Ethical Dilemma: BYOD
Q1: Almost every working individual has their own cellphone, however, this can be both beneficial and controversial in any working environment. I use my cellphone for work, as do all of my coworkers and my managers. I believe that using my phone for work is more helpful than it is stressful because it adds convenience. I use my cellphone to keep in contact with my managers and coworkers about work matters. For instance, my manager will text me and ask about my availability when he is making the schedule. It’s more efficient for my manager to contact me via my cellphone instead of waiting until the next time I come into work. I also use my cellphone for work matters when I need someone to cover my shift, to switch shifts with me, or if someone needs me to cover for them. Being able to communicate with coworkers in real time helps us solve our issues with scheduling as soon as possible. It’s especially convenient because if I need a last minute schedule change, I can contact one of my coworkers via text message and if that person can’t cover for me, I can quickly contact the next available coworker. Being able to use my cellphone for this increases my chances of getting my scheduling issues resolved and in a fast, convenient manner. Using my cellphone for work is also convenient when I need to know my schedule. It’s more convenient for me to text my manager or a coworker for the schedule instead of driving to work to look at it or waiting until my next shift to figure it out. All in all, using my cellphone for work matters is more beneficial than not, it makes solving issues and getting information more convenient than ever.
Q2: According to Cocalis, it is much easier for companies to employ a two-phone lifestyle in order to maintain a line between personal contacts and professional contacts. Nonetheless, some of these contacts may overlap and you may end up with the same exacts people in both phones, disregarding of whether it’s for work or for your personal life. Because of this, you may need to contact someone about a work matter for one time but a personal matter the next time. I believe this is where having a two-phone lifestyle would be impractical. It wouldn’t make sense to be in the middle of a text conversation with someone about a personal matter and then have to switch phones in order to have a conversation with that same person about a work matter; this would defeat the purpose of using cellphones at work for the sake of convenience. Moreover, employees shouldn’t be expected to have a separate phone for work, especially if their employer does not plan to pay for the additional expenses. It is not fair or practical for employees to utilize the two-phone lifestyle if it means that they have to pay for an entirely new device when they are already paying for one. Furthermore, some people may not be adamant about checking their work phones. If this is the case and a coworker needs to get ahold of them for an emergency and they don’t have their personal number, the problem may not be solved and it could get increasingly worse. Nonetheless, I believe that it is possible for people to use their own personal cellphone for both their work life and their personal life. Employees should understand the implications of using their personal cellphone for work matters and take precautions accordingly. For instance, if there is a chance that your employer may wipe out your personal device without warning, the smart thing to do would be to occasionally backup all of the data, pictures, contacts, music, etc., that is on your device either on a secondary storage device or in the cloud. Additionally, employees should be wary of the ethical implications of using their own personal device as their work device as well. For instance, if there is software or programs on your cellphone that are strictly for work-related uses, employees should only access these during work hours or for work-related matters. In summary, it is possible and more beneficial to use the same phone for both work life and personal life.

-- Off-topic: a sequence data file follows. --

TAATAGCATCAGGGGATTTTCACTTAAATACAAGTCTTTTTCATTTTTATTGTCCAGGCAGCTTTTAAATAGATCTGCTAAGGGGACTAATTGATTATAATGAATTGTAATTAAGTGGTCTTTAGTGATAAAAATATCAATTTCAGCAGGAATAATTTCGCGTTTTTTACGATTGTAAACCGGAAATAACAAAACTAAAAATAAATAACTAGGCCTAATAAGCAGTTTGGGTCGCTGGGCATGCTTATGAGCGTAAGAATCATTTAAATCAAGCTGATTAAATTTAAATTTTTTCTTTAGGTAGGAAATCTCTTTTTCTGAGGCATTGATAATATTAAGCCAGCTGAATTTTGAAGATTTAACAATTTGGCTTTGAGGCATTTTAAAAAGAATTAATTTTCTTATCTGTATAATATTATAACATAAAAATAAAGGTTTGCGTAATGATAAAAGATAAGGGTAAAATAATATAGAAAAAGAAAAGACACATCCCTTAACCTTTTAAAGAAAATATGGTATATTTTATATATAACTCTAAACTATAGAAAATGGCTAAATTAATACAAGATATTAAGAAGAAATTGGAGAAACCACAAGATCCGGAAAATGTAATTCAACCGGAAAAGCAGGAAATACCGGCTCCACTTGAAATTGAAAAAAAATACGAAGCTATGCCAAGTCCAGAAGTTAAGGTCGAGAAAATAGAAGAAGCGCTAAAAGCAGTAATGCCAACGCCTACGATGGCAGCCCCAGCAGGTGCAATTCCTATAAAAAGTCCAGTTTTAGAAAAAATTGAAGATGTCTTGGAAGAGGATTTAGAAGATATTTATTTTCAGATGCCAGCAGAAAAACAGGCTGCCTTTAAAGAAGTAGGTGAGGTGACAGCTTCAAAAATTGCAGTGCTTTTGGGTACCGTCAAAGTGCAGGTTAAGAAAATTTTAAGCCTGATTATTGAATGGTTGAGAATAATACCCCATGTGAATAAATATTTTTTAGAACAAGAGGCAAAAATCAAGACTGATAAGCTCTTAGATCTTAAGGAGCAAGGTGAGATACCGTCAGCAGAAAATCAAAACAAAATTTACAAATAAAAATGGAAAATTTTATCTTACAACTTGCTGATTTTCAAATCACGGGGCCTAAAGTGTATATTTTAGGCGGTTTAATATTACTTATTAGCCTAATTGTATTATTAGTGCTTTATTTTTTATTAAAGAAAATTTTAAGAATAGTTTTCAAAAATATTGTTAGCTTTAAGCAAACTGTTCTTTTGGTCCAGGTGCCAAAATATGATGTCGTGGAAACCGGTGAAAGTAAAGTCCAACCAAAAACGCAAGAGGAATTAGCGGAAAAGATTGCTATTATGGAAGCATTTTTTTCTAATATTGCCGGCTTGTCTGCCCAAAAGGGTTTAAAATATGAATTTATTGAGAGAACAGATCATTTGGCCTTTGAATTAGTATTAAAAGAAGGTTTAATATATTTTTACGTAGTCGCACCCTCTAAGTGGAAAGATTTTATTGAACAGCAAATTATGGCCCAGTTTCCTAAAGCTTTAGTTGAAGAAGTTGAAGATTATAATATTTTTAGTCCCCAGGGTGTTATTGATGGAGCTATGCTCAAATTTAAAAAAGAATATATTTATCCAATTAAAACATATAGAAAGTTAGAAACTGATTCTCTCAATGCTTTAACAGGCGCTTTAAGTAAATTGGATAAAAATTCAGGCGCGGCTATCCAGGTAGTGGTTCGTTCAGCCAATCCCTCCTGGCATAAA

Ethical Dilemma: BYOD